# Zero quantity

In mathematics, a zero set (or zero set ) is a subset of a measure space (more precisely: is an element of the associated σ-algebra ) that has the measure zero. It is not to be confused with the empty set ; in fact, a null set can even contain an infinite number of elements. Some authors also add negligible quantities to the definition of zero set , i.e. H. those that are a subset of a null set, but not necessarily an element of algebra, and which therefore may not be assigned a measure. If a measure is also assigned to all sets that differ from an element of algebra by such a negligible amount , one speaks of the completion of the measure, as it is used in the definition of the Lebesgue measure . ${\ displaystyle \ mu}$ ${\ displaystyle A}$ ${\ displaystyle (\ Omega, \ Sigma, \ mu)}$ ${\ displaystyle A}$ ${\ displaystyle \ Sigma}$ ${\ displaystyle \ sigma}$ ${\ displaystyle \ sigma}$ From a property that for all elements of Maßraums outside a valid -null, they say that they - almost everywhere applies. Is a probability measure, so one also says - almost certainly instead of - almost everywhere. ${\ displaystyle \ mu}$ ${\ displaystyle \ mu}$ ${\ displaystyle \ mu}$ ${\ displaystyle \ mu}$ ${\ displaystyle \ mu}$ ## Examples

• The empty set forms a zero set in every measure space.${\ displaystyle \ emptyset}$ The following applies to the Lebesgue measure on or on : ${\ displaystyle \ lambda}$ ${\ displaystyle \ mathbb {R}}$ ${\ displaystyle \ lambda _ {n}}$ ${\ displaystyle \ mathbb {R} ^ {n}}$ • A subset of is a Lebesgue null set if and only if there is a sequence of paraxial -dimensional cubes or cuboids with and .${\ displaystyle N}$ ${\ displaystyle \ mathbb {R} ^ {n}}$ ${\ displaystyle \ varepsilon> 0}$ ${\ displaystyle \ left (I_ {i} \ right) _ {i \ in \ mathbb {N}}}$ ${\ displaystyle n}$ ${\ displaystyle N \ subset \ bigcup \ limits _ {i \ in \ mathbb {N}} I_ {i}}$ ${\ displaystyle \ sum \ limits _ {i \ in \ mathbb {N}} \ lambda _ {n} \ left (I_ {i} \ right) <\ varepsilon}$ • Every countable subset of is a null set. In particular, the set of rational numbers in the set of real numbers is a zero set.${\ displaystyle \ mathbb {R} ^ {n}}$ ${\ displaystyle \ mathbb {Q}}$ ${\ displaystyle \ mathbb {R}}$ • Every real subspace , especially every hyperplane , is a null set. The same is true for affine subspaces and submanifolds whose dimension is smaller than .${\ displaystyle \ mathbb {R} ^ {n}}$ ${\ displaystyle n}$ • The Cantor set is an uncountable zero set in the set of real numbers.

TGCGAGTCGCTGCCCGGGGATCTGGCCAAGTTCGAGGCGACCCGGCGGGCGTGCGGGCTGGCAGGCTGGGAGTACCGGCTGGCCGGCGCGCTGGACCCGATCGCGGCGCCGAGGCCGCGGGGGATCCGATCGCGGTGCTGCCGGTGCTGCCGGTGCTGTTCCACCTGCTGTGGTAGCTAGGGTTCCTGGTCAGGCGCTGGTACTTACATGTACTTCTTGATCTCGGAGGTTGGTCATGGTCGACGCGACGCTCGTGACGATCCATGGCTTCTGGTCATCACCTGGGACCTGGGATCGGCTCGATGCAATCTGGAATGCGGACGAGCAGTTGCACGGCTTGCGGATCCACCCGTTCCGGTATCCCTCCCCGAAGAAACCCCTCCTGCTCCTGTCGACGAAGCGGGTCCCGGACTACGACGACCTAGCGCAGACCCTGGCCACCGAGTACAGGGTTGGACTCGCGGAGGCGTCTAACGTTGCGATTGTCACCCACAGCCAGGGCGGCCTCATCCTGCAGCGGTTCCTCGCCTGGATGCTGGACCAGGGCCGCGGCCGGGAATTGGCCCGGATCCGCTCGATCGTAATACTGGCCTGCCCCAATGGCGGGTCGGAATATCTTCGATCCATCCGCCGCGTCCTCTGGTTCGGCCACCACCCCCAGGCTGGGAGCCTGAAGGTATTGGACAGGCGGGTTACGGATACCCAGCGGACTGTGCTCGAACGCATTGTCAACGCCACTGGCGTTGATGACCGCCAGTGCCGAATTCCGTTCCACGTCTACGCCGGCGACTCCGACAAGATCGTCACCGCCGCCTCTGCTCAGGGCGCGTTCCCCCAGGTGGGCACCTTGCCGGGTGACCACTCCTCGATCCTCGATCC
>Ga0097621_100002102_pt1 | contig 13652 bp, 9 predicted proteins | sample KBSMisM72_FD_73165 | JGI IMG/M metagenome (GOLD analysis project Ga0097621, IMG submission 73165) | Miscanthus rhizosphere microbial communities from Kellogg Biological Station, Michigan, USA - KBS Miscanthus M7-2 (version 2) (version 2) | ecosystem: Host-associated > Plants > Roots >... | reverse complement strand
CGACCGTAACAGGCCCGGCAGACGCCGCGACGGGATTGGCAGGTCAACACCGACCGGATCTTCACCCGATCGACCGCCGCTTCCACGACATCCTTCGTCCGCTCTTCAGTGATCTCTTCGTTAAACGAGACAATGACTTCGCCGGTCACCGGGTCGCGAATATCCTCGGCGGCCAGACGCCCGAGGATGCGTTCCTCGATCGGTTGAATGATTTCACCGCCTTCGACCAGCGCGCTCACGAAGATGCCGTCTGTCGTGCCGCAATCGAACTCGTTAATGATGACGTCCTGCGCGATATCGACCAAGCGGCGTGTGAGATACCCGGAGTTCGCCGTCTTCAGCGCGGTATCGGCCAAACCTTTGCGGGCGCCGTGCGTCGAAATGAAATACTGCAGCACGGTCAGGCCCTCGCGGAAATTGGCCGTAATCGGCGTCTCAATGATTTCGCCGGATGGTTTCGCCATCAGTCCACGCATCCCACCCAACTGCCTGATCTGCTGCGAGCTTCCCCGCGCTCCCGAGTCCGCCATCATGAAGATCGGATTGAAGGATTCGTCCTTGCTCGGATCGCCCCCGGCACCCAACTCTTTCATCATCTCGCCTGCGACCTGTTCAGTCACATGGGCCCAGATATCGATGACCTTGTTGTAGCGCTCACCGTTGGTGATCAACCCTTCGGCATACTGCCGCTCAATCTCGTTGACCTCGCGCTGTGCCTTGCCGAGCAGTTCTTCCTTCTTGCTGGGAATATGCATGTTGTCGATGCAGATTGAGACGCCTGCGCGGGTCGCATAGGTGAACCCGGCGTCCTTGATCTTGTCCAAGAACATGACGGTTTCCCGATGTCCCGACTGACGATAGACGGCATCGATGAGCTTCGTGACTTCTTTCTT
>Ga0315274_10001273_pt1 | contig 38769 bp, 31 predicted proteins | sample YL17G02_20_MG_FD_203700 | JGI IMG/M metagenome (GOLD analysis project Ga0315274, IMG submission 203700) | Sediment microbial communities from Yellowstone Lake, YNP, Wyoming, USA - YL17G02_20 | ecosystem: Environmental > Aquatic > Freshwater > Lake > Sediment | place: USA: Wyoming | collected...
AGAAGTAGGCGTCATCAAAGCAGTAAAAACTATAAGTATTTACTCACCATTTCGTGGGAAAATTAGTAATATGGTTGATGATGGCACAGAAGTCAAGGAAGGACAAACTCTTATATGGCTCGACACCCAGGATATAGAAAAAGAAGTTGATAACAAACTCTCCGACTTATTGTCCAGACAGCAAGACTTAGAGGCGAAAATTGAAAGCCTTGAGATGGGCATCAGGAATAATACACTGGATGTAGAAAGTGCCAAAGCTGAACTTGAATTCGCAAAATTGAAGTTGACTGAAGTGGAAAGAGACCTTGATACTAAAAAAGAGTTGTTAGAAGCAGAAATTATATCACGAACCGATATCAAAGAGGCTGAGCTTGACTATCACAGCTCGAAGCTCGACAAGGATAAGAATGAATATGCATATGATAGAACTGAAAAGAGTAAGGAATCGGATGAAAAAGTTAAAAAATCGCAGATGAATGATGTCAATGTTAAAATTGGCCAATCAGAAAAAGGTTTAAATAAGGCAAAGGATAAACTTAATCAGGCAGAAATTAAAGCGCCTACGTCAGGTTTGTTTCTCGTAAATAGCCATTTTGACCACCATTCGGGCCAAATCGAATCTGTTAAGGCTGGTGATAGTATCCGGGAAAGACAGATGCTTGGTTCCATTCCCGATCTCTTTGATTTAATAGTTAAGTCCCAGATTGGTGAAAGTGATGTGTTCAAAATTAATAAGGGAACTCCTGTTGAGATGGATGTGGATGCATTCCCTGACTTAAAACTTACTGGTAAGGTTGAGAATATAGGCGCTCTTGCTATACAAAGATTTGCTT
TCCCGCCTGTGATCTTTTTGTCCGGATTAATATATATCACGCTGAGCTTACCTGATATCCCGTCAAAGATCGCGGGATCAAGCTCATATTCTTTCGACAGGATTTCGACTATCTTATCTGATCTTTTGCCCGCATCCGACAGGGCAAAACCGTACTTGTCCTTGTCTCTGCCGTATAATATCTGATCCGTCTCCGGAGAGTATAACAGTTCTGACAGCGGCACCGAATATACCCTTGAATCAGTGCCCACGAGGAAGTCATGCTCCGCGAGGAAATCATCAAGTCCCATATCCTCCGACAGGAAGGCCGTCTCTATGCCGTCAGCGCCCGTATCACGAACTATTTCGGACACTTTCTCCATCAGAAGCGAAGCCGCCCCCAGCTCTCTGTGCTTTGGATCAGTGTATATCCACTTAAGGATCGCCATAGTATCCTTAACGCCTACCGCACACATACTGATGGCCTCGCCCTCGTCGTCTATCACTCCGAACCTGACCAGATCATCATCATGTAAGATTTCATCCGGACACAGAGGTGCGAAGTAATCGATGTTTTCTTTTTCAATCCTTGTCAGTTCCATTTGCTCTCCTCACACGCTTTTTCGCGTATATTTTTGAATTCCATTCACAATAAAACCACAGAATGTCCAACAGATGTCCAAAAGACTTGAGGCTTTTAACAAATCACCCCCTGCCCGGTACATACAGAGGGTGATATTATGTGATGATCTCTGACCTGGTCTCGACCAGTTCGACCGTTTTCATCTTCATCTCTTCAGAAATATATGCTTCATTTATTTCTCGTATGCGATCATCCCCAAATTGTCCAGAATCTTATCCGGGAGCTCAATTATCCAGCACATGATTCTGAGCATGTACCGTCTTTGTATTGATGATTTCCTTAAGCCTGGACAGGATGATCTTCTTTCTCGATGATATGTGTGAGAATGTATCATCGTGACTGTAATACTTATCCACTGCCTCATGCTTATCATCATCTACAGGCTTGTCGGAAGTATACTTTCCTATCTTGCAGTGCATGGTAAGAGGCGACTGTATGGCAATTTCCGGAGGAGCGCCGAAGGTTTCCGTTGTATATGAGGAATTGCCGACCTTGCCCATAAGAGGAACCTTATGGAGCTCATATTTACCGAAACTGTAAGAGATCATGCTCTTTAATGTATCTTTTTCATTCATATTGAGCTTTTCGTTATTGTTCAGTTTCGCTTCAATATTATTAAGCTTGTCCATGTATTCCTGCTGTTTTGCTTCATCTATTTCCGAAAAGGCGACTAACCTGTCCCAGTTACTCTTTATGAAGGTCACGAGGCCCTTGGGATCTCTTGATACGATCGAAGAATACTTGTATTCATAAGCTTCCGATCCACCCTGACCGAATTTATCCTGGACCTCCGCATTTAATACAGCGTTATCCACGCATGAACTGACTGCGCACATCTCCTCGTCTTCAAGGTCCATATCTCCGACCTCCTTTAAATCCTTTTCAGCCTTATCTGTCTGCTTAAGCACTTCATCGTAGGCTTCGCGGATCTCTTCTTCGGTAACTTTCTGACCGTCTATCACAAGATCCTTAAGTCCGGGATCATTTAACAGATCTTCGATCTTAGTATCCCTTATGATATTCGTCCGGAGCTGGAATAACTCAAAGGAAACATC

## Generalizations

### Content on half-rings

Zero sets can also be defined more generally for elements of a half-ring . A set from is called a null set if the content holds . This generalization includes both the above definition, since every algebra is also a half-ring and every measure is also a content, as well as the case for rings and premeasures . ${\ displaystyle {\ mathcal {H}}}$ ${\ displaystyle A}$ ${\ displaystyle {\ mathcal {H}}}$ ${\ displaystyle \ mu}$ ${\ displaystyle \ mu (A) = 0}$ ${\ displaystyle \ sigma}$ ### Differentiable manifolds

For differentiable manifolds there is generally no meaningful generalization of the Lebesgue measure. Nevertheless, the concept of Lebesgue nulls can be meaningfully transferred to differentiable manifolds: Let be a -dimensional differentiable manifold and , then a Lebesgue null set if for every card with the set is a Lebesgue null set in . ${\ displaystyle M}$ ${\ displaystyle n}$ ${\ displaystyle C \ subset M}$ ${\ displaystyle C}$ ${\ displaystyle h \;: \; U \ rightarrow V}$ ${\ displaystyle V \ subset \ mathbb {R} ^ {n}}$ ${\ displaystyle h \ left (C \ cap U \ right)}$ ${\ displaystyle \ mathbb {R} ^ {n}}$ With this definition, Sard's theorem can be applied to differentiable manifolds. In the case of pseudo-Riemannian manifolds , these Lebesgue null sets are identical to the null sets with respect to the Riemann-Lebesgue volume measure .

## Individual evidence

1. a b Theodor Bröcker , Klaus Jänich : Introduction to the differential topology (=  Heidelberger Taschenbücher . Volume 143 ). Springer Verlag, Berlin / Heidelberg / u. a. 1990, ISBN 3-540-06461-3 , § 6. The Sard Theorem , Definitions 6.1 and 6.3, pp. 58–59 (Corrected reprint. “Differentiable” is always meant here .).${\ displaystyle C ^ {\ infty}}$ 2. ^ Herbert Amann, Joachim Escher : Analysis III . 2nd Edition. Birkhäuser Verlag, Basel 2008, ISBN 978-3-7643-8883-6 , Chapter IX. Elements of Measure Theory , 5.  The Lebesgue Measure , Theorem 5.1 (v), p. 41 .
3. ^ Herbert Amann, Joachim Escher : Analysis III . 2nd Edition. Birkhäuser Verlag, Basel 2008, ISBN 978-3-7643-8883-6 , Chapter XII. Integration on Manifolds , 1.  Volume measures , Theorem 1.6, p. 409 .